Employee "State of the Company" Meetings

Our CEO would like to implement monthly "State of the Company" meetings during the present economy, but doesn't necessarily want to completely disrupt production. Are any of your companies doing anything similar and, if so, what is working for you to make sure you get sufficient representation of departments to ensure an open line of communication with employees?

Thanks for your input!


  • 6 Comments sorted by Votes Date Added
  • We conduct employee meetings every quarter. They start out with the CEO discussing our financials. Then we have another subject such as the updated employee handbook, changes to benefits such as 401k or a team building activity. These are held at 5:30 pm right after work and last until 7:30 pm. We feed employees dinner (pizza, cookout, etc) and we pay employees to be there. Our company has 8 locations and about 80% of our employees attend. We are careful to schedule our meetings at times that don't disrupt our operations since we do have times of the year when we have employees working from 6:00 am to 8:00 pm.
  • We do/did 'bout the same as Mentel... we have quarterly meetings for each division and attendance is mandatory. We pay for the time and provide dinner, catered by a local restaurant or get pizza, etc.. CEO addresses each group and then each Divisional President has his/her time. Next we address any policy changes, company news and upcoming events, personnel recognitions (just married, promotions, new babies, and such). Caution: after about a year or so of quarterly meetings many felt it had become very repetitious and thus boring to those attending. Most everyone stated they would much prefer to be at home that evening with their family and not at a mandatory company meeting. I would imagine that monthly meetings might reach this same situation even sooner. One division did try volunteer meetings; we still paid for the time and provided a meal, less than half of the employees were in attendance.
  • We used to hold the same type of meetings on a quarterly basis. Ours were scheduled for 45 minutes before we opened and we would supply breakfast. This way everyone knew the meeting had a set end time. xclap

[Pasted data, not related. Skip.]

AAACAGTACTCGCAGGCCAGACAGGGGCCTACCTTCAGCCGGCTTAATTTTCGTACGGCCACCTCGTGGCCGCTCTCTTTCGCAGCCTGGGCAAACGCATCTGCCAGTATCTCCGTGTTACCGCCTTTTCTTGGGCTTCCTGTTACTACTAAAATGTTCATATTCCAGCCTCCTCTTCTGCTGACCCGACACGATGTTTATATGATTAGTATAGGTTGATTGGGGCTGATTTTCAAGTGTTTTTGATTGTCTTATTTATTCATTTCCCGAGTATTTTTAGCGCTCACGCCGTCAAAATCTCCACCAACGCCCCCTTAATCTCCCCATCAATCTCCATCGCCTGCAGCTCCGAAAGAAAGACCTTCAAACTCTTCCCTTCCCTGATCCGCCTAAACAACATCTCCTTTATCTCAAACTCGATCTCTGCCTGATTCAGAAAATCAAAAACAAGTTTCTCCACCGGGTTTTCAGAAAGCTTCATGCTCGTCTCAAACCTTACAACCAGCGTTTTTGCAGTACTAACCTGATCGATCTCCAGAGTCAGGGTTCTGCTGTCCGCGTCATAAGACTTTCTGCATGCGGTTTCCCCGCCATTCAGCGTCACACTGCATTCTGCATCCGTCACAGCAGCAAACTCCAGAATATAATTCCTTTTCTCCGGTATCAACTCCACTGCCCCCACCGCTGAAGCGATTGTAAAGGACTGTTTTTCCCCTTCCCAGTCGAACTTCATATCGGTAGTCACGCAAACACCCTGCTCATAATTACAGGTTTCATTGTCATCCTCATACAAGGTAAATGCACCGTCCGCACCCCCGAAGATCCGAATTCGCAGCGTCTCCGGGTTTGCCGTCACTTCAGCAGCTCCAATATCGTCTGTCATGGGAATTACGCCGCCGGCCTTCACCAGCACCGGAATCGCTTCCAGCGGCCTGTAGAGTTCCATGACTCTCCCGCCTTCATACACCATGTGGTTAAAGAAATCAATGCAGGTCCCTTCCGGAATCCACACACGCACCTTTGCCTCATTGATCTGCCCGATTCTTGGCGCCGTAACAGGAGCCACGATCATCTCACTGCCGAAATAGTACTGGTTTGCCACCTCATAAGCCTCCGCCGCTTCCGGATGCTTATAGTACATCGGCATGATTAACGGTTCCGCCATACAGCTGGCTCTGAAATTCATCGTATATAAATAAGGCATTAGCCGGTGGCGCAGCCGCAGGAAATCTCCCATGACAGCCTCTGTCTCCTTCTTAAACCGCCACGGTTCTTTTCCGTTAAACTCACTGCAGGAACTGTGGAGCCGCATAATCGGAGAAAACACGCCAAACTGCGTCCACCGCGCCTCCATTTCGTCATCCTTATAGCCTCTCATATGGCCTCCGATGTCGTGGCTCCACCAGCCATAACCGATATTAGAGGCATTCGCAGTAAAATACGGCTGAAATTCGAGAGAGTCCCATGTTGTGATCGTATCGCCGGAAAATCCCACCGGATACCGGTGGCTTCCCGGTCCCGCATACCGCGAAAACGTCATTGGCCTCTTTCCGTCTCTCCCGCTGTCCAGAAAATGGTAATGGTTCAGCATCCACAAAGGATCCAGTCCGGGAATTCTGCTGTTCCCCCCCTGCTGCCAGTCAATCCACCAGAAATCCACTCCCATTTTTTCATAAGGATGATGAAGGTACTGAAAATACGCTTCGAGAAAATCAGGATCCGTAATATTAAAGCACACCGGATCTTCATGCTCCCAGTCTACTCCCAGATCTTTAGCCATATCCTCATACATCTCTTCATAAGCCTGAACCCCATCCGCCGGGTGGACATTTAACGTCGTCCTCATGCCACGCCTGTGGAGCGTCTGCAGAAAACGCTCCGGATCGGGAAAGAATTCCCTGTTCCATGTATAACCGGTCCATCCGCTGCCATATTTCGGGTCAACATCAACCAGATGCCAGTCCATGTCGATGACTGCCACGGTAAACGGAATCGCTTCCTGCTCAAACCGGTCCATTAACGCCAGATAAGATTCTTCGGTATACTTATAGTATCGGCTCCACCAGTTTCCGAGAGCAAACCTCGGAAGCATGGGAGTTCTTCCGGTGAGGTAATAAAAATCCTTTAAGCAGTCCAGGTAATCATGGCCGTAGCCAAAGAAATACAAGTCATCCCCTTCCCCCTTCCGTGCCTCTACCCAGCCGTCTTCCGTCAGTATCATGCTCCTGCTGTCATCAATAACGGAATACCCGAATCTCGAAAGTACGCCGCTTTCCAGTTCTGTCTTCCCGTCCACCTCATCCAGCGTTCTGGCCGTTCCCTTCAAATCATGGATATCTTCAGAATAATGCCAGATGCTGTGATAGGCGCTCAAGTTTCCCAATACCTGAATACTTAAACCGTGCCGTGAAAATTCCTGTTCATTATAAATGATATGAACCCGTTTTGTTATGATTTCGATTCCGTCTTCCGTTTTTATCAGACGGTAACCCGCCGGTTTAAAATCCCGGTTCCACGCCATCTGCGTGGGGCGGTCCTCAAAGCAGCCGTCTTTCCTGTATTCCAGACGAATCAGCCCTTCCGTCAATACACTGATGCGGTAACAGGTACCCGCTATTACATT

The grumblings and no shows came from the exempt employees who were not receiving compensation for this time. We finally gave it up and the CEO now sends out an e-mail with financial information, progress on our new branches etc. As a bank our financial information is available from our Call Report so we don't have to worry about confidential information being forwarded via e-mail.

  • Monthly sounds too often unless you are in an industry that has frequent economic changes. Also, if you leave some people out, you will have complaints. If you rely on supervisors or department heads to communicate the information given out in the meetings, you will have inconsistent results.

    On the other hand, if you require everyone to be there, be prepared for about 25-40 percent of the people to be resistant.

    I'd go with a quarterly meeting. Have food. Keep it as brief as possible. If its necessary to communicate monthly try e-mail or a "Letter from the CEO".

  • We hold our quarterly meetings during company time. We arrange for the second shift to come in 1/2 hour earlier ( they get to go home a 1/2 hour earlier) and hold the meeting at the end of the first shift. The meeting is planned in advance so it does not have a big impact on production or month end.

    Our people have been very vocal about these meetings with compliments and suggestions. We considered stopping them, but got too much resistance.

    It seems to work for us.

  • We have monthly All Hands Meetings. The VP, or CEO if he is in town, presides and he will talk about the business, profit/loss, new customers, etc.; along with ee recognitions. They usually last 30 minutes. Second shift comes in half an hour early and leaves half an hour early. Works out well. First shift hours aren't affected and second shift gets home earlier. It really does cut down on the complaint of lack of communication and second shift feels involved.
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